contributed by Retired Army Col. Paul Kantwill
During and since my time as an active-duty officer in the Army, I have devoted much time and energy to protecting military service members from financial predators. Last year I focused on the passage of the Predatory Lending Prevention Act (PLPA), and the nationwide repeal of a Comptroller of the Currency rule that protected payday lenders using evasive schemes to get around state-imposed usury rate caps. While those efforts were successful, there is more to do.
Recently, I took notice of a bill in the Illinois Legislature, HB 4627, which would allow the owners of self-storage locker facilities to avoid altogether the required public notice of the auction of renters’ items when their belongings have been confiscated. Those auctions often take place without the knowledge of the renter, who might be overseas defending our country or assisting fellow citizens falling victim to natural disasters. Illinois law requires owners to notify renters of an auction only by sending notice to the renter’s “last known address.”
A deeper look into Illinois’ Self Storage Facility Act reveals a law that is astonishingly lopsided in favor of locker owners to the detriment of renters. It is a law in need of reform.
Whether the renter is active-duty military, our neighbors in the military Reserve or National Guard called to duty, a victim of eviction, or a victim of a house fire, every effort must be made to locate the renter before selling what could be their worldly belongings. Public notice in newspapers and their attendant websites helps.
California law requires owners to allow renters to submit the name and address of a second individual to whom all notices must be sent. In addition, California law also allows renters to formally object to an auction, after which the owner must get a court’s blessing before proceeding. Illinois law should do the same.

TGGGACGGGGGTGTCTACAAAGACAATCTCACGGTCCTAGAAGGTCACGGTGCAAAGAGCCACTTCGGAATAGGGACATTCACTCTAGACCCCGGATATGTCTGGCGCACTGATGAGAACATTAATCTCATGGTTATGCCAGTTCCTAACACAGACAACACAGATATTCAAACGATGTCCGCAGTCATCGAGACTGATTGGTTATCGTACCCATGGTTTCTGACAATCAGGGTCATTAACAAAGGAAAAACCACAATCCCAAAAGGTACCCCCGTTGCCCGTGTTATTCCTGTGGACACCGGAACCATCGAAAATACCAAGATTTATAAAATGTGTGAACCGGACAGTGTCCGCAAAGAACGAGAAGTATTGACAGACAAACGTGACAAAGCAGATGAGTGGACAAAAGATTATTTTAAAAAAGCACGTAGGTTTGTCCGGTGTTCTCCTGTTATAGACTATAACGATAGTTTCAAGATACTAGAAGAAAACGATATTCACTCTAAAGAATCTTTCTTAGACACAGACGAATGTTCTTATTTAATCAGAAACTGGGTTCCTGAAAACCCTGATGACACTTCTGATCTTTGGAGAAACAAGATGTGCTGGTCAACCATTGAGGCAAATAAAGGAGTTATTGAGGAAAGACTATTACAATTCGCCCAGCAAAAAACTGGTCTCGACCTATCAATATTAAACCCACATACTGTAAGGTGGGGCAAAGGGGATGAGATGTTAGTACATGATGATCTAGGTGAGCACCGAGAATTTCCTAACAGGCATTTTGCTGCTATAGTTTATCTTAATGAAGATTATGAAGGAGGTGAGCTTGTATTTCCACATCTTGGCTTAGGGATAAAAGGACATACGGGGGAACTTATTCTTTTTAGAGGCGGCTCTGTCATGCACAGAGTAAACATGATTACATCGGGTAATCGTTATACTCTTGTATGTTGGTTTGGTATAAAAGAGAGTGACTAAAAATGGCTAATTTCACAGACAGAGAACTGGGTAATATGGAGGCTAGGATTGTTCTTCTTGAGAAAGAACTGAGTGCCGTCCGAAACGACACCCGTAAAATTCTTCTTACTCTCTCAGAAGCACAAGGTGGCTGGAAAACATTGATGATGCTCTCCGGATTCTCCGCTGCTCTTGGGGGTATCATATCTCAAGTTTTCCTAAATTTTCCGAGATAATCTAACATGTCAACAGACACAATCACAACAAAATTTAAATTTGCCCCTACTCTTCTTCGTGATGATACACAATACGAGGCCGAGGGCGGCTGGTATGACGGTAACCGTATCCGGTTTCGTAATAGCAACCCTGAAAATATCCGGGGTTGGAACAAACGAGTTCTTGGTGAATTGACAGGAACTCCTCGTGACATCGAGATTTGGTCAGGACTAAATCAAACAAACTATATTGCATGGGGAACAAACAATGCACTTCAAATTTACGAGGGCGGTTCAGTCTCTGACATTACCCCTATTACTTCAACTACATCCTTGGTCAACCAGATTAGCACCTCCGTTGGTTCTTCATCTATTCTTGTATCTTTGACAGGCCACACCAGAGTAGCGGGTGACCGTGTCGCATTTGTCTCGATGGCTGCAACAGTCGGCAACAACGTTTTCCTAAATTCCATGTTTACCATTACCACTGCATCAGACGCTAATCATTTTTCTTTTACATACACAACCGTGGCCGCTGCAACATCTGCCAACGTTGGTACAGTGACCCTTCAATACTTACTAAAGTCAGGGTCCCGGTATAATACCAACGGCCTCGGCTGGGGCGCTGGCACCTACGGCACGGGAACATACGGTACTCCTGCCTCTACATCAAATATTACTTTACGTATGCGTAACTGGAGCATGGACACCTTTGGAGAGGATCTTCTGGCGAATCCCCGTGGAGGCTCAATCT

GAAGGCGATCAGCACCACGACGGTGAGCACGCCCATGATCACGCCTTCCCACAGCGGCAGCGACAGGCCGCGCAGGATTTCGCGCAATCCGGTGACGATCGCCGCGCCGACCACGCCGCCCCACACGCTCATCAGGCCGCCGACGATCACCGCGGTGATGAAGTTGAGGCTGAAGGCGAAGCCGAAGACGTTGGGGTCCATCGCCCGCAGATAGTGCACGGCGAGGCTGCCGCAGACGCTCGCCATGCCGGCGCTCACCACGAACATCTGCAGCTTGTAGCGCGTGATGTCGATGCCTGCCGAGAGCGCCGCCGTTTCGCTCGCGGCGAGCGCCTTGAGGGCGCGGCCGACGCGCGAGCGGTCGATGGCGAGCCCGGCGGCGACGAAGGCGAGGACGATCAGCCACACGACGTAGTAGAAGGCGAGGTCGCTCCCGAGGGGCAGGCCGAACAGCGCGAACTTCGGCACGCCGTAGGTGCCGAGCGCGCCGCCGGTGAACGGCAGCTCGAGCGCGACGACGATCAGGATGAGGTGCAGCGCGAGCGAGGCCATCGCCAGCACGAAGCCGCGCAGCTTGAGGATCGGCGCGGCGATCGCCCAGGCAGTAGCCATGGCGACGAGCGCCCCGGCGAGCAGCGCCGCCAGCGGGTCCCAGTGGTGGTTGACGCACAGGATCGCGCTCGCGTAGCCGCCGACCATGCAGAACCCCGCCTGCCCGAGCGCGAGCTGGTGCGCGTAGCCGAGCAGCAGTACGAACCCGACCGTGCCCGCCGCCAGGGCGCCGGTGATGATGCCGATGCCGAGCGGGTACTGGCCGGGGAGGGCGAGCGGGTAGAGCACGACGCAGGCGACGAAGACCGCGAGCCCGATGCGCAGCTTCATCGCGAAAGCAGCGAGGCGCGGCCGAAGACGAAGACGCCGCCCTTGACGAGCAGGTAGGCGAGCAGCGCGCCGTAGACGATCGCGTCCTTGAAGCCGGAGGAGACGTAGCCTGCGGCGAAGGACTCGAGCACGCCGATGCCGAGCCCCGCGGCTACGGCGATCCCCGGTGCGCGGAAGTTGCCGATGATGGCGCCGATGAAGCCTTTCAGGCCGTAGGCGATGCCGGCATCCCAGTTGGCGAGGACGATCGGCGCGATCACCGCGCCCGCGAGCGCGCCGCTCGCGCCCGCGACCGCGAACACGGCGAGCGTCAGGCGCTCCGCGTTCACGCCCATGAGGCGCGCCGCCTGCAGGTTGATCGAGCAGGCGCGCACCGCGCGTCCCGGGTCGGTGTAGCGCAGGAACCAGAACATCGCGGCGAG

Locker rent increases and late fees should be examined. How many rent increases should a renter endure after their belongings are in storage? Active-duty military or reservists and Guardsmen called to duty might find it impossible to competitively shop or even receive notice once deployed. The current law should be viewed from the perspective of the transient and the vulnerable, not from only the point of view of owners.
I am all too familiar with real-life cases in which deployed service members have lost literally everything when storage facility owners sell off their possessions. I am sure that, given these difficult times, many other Illinoisans have suffered or will suffer the same.
There are several other changes in Illinois law that could help protect the renters of storage lockers. Many of those changes have been proposed by my colleagues, including the Woodstock Institute, Chicago Urban League, Housing Action Illinois, and Legal Action Chicago. Those changes include several provisions that would benefit renters and help provide a balance between the rights of renters and owners. I urge legislators to not only reject HB 4627, but to reform Illinois’ Self Storage Facility Act as soon as possible.
Retired Army Col. Paul Kantwill serves as founding executive director of the Rule of Law Institute at Loyola University Chicago School of Law. He previously led the office of Servicemember Affairs at the Consumer Financial Protection Bureau. He had a 25-year career as an active-duty officer in the U.S. Army and served in Afghanistan and the Persian Gulf.
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